Catastrophe Theory was the first attempt, around 1970, to use mathematics to explain sudden, cataclysmic changes. Whether dealing with dramatic changes in economic indicators or the deteriorating morale and collapse of a previously cohesive group, Catastrophe Theory showed how almost imperceptibly gradual changes in the controlling factors can lead to sudden collapse.
One of the earliest examples of its power was in explaining the behaviour of dogs. Simple creatures that they are, dogs are governed by the emotions of fear and anger.
Small increases of one or the other will usually result in small changes of behaviour, but suddenly they may explode into activity, attacking or fleeing. To avoid getting bitten, according to the classical catastrophe theorists, you have to approach the dog in a manner that keeps fear controlling anger. How close you are to it may be less important than the route you took to get there.
Using this principle, we may build a simple model of the behaviour of the Conservative MP, also governed by the fear of an election and the anger of being threatened by the whips. Any action that produces an increase in anger without a commensurate increase in fear could lead to catastrophe.
Catastrophe Theory could also provide a good model of how an apparently smooth energy policy can lead to a sudden need to shut down half the mining industry.
Around 1980, Catastrophe Theory was replaced at number one in the popular maths charts by Chaos Theory. This gave a convincing mathematical basis for what politicians had perhaps suspected all along: that even in the best regulated, accurately measured, physical-law-abiding systems, the most extraordinary things can happen. No matter how precisely you calculate things in advance, there are times when you cannot have the faintest idea of what is going to happen next.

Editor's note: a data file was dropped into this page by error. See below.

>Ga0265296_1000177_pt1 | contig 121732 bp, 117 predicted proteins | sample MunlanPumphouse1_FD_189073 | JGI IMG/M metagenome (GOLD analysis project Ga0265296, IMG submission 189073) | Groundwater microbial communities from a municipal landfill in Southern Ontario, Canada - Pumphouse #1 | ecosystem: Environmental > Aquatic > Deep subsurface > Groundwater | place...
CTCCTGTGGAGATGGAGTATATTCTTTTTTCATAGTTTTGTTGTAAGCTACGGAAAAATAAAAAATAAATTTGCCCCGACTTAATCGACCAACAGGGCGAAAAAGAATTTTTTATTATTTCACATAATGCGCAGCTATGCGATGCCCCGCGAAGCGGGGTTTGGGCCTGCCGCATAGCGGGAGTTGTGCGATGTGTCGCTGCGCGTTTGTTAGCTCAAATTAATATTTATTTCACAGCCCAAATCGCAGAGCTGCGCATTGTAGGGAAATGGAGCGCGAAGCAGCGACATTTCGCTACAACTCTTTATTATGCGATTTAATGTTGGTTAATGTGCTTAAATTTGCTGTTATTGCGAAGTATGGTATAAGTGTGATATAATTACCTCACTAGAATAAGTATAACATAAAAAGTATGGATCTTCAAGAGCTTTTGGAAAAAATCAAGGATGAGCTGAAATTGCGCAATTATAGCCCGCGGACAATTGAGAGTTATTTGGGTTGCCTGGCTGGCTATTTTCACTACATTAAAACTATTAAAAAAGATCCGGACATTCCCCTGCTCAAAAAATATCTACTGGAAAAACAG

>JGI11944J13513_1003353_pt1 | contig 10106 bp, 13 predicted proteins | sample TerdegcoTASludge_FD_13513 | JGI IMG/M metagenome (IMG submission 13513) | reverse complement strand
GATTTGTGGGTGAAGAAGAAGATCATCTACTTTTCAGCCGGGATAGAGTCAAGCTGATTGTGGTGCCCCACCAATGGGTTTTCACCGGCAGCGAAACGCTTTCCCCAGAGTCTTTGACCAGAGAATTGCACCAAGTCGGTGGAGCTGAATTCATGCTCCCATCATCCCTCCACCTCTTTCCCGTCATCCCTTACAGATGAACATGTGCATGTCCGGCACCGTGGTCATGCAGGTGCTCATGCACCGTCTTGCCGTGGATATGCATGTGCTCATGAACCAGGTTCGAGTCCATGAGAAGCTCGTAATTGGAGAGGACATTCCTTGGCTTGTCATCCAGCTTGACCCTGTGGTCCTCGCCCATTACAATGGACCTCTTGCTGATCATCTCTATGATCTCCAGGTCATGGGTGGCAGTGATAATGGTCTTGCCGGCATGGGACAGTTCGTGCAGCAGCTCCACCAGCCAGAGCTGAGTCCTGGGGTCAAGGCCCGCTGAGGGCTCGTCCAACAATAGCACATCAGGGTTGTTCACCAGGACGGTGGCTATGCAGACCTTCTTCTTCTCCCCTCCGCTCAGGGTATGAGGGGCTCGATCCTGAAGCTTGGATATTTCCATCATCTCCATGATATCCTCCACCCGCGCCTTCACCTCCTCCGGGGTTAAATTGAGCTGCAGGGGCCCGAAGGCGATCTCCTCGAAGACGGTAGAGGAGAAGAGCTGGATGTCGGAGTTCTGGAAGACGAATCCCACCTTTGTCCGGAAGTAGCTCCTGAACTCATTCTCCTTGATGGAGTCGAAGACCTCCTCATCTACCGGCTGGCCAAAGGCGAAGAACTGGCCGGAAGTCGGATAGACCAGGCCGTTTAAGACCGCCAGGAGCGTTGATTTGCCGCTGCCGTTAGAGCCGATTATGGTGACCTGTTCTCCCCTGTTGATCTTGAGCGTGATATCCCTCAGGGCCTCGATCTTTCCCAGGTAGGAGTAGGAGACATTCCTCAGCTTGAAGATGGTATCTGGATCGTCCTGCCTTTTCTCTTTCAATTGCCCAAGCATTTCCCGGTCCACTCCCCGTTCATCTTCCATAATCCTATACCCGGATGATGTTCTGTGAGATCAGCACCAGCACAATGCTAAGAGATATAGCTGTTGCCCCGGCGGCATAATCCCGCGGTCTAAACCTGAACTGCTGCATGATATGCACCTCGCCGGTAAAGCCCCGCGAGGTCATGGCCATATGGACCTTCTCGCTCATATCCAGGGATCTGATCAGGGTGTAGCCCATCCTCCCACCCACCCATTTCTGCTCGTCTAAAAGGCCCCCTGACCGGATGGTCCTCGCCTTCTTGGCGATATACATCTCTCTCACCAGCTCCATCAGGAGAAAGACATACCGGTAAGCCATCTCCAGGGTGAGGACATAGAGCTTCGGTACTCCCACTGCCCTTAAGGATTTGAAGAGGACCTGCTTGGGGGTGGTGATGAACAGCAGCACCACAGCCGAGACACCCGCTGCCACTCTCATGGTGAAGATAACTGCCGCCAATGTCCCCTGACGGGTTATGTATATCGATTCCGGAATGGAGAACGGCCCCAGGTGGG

Currently, a great deal of money is being spent on research into potential applications of Chaos Theory in economics. Paradoxically, the general theory may indicate unpredictability, but it can also predict when that unpredictability may occur. Such knowledge could be useful in predicting sudden changes in exchange rates within a monetary system. Nothing practical has yet come out of the research.
Chaos Theory, if appropriate to economic management, would suggest that fine-tuning a healthy economy could, under certain circumstances, lead to total disaster.
The latest idea is Crisis Theory - or Self-Organised Criticality. Developed within the last couple of years, the basic idea is that complex systems tend to settle into a critical state in which anything you do will produce an inter-related series of crises. The simplest example is in piling up dry sand. It settles into a tidy cone; the next handful creates trickles of sand down the sides like a series of tiny earthquakes; then it settles again, ready for the next string of crises.
If the socio-economic structure of the land is governed by Crisis Theory, then it should be no surprise that the economy, the mines, the behaviour of Tory MPs and David Mellor all create their own crises in rapid succession.
There is nothing in the mathematics to say which theory best describes the real world, but in any case the news is not good: Catastrophe Theory might recognise that we are on the brink of a precipice, but the mathematics only show the difficulty in recovering without an intervening disaster; Chaos Theory would point out that we cannot predict what will happen, however far-sighted we may be; and Crisis Theory says it's all going to fall apart anyway.
For the immediate problem of the Maastricht vote, however, Catastrophe Theory seems to give the most appropriate model.
In 1978, Alexander Woodcock and Monte Davis wrote a catastrophic explanation of the collapse into disorder of a social group. The governing factors here are cohesiveness and perceived danger. For a well-trained army, cohesiveness increases with danger, enabling a highly ordered response; for an untrained group, however, a similar increase in perceived danger turns them into a disorganised mob. 'This model,' they wrote, 'makes it easy to see why rumours can be so demoralising. In addition to heightening the perceived danger, they lower cohesiveness by hinting that the 'official version' of events is false - in other words, that the leaders don't even trust their followers with the truth.'
In such circumstances, an army of MPs could turn into a mob.
Tomorrow: the psychology of crisis managementReuse content